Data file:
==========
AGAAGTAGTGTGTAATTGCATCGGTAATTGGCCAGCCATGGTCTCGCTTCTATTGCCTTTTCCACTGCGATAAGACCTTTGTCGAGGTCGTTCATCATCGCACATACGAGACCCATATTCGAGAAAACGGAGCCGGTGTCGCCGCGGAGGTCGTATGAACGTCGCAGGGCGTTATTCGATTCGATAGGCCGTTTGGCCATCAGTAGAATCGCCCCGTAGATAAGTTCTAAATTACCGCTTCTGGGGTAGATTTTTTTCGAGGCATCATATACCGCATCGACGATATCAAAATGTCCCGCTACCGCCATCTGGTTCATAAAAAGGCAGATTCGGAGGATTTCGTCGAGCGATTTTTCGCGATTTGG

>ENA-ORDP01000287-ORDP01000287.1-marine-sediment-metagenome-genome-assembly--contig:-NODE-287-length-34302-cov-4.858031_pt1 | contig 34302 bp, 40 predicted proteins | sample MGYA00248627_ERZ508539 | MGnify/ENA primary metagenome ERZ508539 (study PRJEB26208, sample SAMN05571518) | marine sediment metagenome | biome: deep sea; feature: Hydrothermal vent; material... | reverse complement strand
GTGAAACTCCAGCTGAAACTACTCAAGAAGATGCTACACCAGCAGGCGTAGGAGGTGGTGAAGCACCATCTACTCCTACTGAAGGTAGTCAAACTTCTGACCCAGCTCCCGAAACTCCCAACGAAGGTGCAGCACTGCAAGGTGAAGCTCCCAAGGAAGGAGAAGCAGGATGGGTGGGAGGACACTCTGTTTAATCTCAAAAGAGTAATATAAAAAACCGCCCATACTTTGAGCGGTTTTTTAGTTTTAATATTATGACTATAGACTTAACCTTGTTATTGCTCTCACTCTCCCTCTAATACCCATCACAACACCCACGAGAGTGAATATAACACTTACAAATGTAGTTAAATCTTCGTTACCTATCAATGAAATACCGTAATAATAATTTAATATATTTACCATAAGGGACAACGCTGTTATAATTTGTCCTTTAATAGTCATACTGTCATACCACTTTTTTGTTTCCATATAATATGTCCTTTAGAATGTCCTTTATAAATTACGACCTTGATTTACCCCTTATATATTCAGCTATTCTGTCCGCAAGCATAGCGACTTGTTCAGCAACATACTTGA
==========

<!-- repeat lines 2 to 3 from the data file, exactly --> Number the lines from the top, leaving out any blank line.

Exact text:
>ENA-ORDP01000287-ORDP01000287.1-marine-sediment-metagenome-genome-assembly--contig:-NODE-287-length-34302-cov-4.858031_pt1 | contig 34302 bp, 40 predicted proteins | sample MGYA00248627_ERZ508539 | MGnify/ENA primary metagenome ERZ508539 (study PRJEB26208, sample SAMN05571518) | marine sediment metagenome | biome: deep sea; feature: Hydrothermal vent; material... | reverse complement strand
GTGAAACTCCAGCTGAAACTACTCAAGAAGATGCTACACCAGCAGGCGTAGGAGGTGGTGAAGCACCATCTACTCCTACTGAAGGTAGTCAAACTTCTGACCCAGCTCCCGAAACTCCCAACGAAGGTGCAGCACTGCAAGGTGAAGCTCCCAAGGAAGGAGAAGCAGGATGGGTGGGAGGACACTCTGTTTAATCTCAAAAGAGTAATATAAAAAACCGCCCATACTTTGAGCGGTTTTTTAGTTTTAATATTATGACTATAGACTTAACCTTGTTATTGCTCTCACTCTCCCTCTAATACCCATCACAACACCCACGAGAGTGAATATAACACTTACAAATGTAGTTAAATCTTCGTTACCTATCAATGAAATACCGTAATAATAATTTAATATATTTACCATAAGGGACAACGCTGTTATAATTTGTCCTTTAATAGTCATACTGTCATACCACTTTTTTGTTTCCATATAATATGTCCTTTAGAATGTCCTTTATAAATTACGACCTTGATTTACCCCTTATATATTCAGCTATTCTGTCCGCAAGCATAGCGACTTGTTCAGCAACATACTTGA